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Microplastics not harmful to fish

According to the scientific findings of a group of researchers led by fisheries ecologist Jörn Scharsack from the Thünen Institute in Bremerhaven, the quantities of microplastics ingested by fish in the North Sea and Baltic Sea do not lead to adverse effects on fish health. According to the scientists, eating fish from the two seas also does not pose a health risk to humans in this respect.


As part of the "Plastic Litter in Seafish" (PlasM) project, which was funded by the German Federal Ministry of Food and Agriculture (BMEL), the Thünen Institute research team conducted several studies to investigate the extent to which microplastics affect the health of fish. The goal of the project was to better assess the risk posed to fish by plastics in the marine environment. It reportedly included the testing for microplastics of fish species from the North and Baltic Seas, as well as the analysis and determination of microplastics in fish in order to be able to assess the amounts of microplastics found in the sea. Impact studies with exposure experiments aimed to provide information on the consequences of microplastic ingestion on fish health.


As a first step, the research team examined plastic debris and fish from samples collected from the North and Baltic Seas with a bottom trawl net. The collected plastics were categorised by polymer type using an infrared spectroscopy procedure. Especially the polymers polyethylene, polypropylene and polyamide were detected. Whether the wild fish caught had ingested microplastics with their food was determined in laboratory tests on the digestive tracts of dab and herring.


In the fish sampled, it was only in the digestive tracts of the dab flatfish species that the researchers were able to detect fewer than ten microplastic particles per fish. Analysis of the microplastic particles using infrared imaging spectroscopy revealed that polypropylene was the most common plastic in the fish's digestive tracts.


In another experiment, the progeny of three-spined sticklebacks caught at the mouth of the River Weser near Bremerhaven served as test animals. The researchers gave the sticklebacks a diet laced with polyester fibres for nine weeks. For their study, they chose smaller microplastic fibres (< 0.3 mm), comparable to fibres that come from household washing and enter the environment as detergent effluent. Smaller fibres have often been neglected in monitoring studies, according to Scharsack and his team, so that little is known about their potential impact on the environment. For comparison, another stickleback group was fed diets with additions of natural cotton fibres, and a third group received diets with no added fibres at all. The concentration of microplastic fibres in the feed varied from 0.2 to 2 milligrams per gram of feed. With the higher microplastic concentrations, the scientists wanted to establish whether the growth or health of the fish might be affected if the pollution of the seas with microplastics should continue to increase. Subsequent examination of the fish, their internal organs, immune cells and intestinal tract showed no effects on growth or health, regardless of whether the fish had been fed diets with a little or a lot of microplastic fibres, with natural fibres, or without any added fibres at all. The microplastic fibres, like the cotton fibres, were excreted through the intestinal tract, as revealed by microscopic faecal examinations.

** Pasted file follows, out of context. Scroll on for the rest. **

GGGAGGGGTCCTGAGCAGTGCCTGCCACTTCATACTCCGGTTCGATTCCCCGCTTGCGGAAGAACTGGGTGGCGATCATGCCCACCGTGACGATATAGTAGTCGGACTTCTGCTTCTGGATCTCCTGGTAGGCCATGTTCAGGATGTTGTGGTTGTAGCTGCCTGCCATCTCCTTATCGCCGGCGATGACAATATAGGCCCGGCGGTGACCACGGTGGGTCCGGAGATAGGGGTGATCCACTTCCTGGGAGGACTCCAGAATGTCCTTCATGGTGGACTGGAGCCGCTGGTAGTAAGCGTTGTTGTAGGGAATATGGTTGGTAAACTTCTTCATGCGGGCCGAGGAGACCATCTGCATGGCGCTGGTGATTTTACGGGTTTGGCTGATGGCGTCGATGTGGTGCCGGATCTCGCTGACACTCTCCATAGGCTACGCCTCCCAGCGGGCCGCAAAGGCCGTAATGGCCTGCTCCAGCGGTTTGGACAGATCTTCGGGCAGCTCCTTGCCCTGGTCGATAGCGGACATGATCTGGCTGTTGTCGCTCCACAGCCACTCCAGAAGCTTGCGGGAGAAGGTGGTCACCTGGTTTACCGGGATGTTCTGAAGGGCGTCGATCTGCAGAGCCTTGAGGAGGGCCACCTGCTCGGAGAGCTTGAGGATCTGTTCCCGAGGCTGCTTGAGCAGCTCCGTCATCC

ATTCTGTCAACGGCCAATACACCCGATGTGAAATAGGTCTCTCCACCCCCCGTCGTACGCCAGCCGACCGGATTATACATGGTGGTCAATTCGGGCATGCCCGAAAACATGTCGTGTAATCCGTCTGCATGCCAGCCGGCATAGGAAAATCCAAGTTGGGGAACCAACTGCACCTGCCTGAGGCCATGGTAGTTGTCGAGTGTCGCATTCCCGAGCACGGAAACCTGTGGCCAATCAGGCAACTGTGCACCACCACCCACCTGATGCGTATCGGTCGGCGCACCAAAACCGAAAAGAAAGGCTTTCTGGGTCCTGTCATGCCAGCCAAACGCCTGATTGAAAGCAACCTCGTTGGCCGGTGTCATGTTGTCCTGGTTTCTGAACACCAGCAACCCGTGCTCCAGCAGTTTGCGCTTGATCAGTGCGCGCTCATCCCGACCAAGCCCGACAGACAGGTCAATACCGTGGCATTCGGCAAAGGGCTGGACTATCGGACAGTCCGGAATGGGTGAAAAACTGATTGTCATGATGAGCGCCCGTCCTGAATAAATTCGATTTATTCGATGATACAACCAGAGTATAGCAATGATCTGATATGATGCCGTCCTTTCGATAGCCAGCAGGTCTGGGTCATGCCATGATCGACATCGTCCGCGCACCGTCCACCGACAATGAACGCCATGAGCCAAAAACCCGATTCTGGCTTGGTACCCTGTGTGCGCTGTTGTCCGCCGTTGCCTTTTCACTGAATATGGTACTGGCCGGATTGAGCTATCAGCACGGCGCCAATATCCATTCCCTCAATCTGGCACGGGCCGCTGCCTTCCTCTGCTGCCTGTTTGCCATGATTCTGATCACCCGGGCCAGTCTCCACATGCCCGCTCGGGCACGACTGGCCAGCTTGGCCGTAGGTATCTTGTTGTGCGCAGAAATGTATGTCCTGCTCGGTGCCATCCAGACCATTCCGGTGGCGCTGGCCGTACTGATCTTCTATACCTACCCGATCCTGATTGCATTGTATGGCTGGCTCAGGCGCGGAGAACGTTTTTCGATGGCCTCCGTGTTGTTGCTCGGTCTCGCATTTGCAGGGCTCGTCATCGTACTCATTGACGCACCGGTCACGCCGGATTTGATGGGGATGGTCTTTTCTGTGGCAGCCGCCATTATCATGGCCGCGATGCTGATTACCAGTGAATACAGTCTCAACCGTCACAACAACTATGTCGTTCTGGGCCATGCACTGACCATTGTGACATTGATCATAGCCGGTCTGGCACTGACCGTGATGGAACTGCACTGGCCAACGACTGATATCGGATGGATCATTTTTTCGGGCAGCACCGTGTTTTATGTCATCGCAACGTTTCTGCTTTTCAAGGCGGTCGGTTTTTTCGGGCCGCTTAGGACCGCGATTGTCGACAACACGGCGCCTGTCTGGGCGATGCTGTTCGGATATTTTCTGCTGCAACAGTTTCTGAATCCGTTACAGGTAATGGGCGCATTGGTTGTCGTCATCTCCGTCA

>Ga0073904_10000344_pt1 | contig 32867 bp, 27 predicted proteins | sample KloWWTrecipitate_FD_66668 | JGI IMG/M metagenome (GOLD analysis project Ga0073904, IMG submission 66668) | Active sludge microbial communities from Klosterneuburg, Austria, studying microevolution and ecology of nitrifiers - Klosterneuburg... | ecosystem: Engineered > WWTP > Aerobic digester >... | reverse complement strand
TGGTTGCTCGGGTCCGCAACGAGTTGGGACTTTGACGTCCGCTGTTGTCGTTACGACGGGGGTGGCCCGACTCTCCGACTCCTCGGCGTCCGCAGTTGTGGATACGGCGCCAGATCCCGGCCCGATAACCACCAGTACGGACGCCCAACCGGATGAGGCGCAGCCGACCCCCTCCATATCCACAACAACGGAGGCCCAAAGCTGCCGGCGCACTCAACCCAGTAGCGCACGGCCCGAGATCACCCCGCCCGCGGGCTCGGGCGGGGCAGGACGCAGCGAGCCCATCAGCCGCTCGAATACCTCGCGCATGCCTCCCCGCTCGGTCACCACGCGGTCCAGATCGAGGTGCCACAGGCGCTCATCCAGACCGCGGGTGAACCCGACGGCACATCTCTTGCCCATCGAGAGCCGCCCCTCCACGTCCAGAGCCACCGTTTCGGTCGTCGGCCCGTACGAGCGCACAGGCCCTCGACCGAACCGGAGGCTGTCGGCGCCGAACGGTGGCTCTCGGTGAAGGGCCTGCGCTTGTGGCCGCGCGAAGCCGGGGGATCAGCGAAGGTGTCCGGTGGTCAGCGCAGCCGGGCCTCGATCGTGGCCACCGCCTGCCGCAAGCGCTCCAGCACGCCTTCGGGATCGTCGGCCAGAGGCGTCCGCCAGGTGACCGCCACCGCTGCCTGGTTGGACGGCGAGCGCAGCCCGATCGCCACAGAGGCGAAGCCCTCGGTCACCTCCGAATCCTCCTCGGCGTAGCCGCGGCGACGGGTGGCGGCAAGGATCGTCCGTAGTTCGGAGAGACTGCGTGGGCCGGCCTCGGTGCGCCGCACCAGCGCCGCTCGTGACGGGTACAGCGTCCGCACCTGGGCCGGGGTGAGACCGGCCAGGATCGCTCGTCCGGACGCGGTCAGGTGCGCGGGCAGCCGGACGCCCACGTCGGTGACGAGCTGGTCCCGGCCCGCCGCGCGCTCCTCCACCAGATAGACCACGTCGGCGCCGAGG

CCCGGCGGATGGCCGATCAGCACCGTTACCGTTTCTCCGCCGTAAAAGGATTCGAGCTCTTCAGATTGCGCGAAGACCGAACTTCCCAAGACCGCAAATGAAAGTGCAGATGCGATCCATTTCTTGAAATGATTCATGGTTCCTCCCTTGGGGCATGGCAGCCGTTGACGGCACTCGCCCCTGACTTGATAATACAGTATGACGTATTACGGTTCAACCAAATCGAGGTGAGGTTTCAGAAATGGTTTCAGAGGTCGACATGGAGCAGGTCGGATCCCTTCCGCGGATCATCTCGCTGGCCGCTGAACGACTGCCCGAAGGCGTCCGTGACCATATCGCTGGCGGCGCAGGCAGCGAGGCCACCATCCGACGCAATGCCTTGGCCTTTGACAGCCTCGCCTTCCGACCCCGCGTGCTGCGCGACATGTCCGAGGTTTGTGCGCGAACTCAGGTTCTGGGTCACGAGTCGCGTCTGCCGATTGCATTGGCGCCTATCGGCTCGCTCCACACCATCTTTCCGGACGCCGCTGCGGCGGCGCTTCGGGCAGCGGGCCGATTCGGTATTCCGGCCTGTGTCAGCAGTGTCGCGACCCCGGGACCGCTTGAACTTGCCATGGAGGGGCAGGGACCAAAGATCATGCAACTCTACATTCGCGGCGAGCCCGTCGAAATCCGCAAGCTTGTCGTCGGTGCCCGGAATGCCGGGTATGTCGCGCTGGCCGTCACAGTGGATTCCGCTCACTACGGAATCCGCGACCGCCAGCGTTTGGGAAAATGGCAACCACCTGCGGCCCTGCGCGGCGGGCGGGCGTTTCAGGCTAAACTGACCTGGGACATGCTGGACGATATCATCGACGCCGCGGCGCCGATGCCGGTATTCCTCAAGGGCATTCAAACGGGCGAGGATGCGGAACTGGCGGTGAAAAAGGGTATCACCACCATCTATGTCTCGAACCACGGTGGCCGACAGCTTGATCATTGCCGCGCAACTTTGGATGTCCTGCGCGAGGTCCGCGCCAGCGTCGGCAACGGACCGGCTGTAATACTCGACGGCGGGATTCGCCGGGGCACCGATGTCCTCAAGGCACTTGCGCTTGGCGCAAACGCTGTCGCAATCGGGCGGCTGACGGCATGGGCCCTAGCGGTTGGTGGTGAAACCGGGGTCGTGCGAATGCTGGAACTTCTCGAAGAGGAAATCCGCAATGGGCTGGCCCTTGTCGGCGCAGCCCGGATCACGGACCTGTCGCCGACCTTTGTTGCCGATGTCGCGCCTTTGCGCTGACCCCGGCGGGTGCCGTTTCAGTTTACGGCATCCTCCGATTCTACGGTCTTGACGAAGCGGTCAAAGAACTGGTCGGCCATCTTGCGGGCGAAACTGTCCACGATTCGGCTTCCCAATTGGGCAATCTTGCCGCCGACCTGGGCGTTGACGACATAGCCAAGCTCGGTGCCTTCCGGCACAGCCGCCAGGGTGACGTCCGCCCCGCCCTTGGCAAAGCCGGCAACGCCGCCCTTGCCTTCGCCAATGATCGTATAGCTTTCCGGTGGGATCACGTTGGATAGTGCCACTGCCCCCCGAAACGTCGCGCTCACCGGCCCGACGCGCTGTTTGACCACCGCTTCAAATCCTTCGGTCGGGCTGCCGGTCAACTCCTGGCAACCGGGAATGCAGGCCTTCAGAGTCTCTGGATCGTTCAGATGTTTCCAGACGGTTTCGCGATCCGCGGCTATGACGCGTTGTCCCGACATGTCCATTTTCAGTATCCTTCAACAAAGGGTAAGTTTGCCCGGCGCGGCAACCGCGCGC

To find out how microplastics affect the reproduction and the early development stages of fish, the researchers at the Thünen Institute conducted another experiment in which half of the egg clutches of sticklebacks were exposed before fertilisation to microplastic concentrations three to four times higher than those found in the North Sea and Baltic Sea, while the other half were exposed during the rearing phase. Here, too, polyester fibres of PET were used. In this way, the scientists wanted to test whether microplastic fibres in the water could affect the fertilisation rates of fish eggs and the subsequent development of embryos and larvae. They studied the growth and maturation of the fish embryos, as well as their immune systems, to identify potentially harmful effects from ingesting the microplastic fibres. According to the study, the results of the laboratory experiments show that microplastic fibres in the water also do not affect the fertilisation and early development of fish embryos and larvae.


As a conclusion from their study results, the scientists at the Thünen Institute do not expect any significant harm to the fish even at relatively high microplastic concentrations in the sea and also do not see any health risk to humans due to microplastics from fish consumption.


According to Scharsack, the study results are also transferable to other fish and even to other vertebrates because the basic structures of the intestinal system are comparable. "I would go so far as to say that, in principle, they can be applied to all vertebrates. Our research certainly does not show that the increasing amount of litter in the oceans is not a problem, it is just that we don’t have any concrete evidence that the ingestion of microplastics affects the health of fish or inhibits their  development," said Scharsack.




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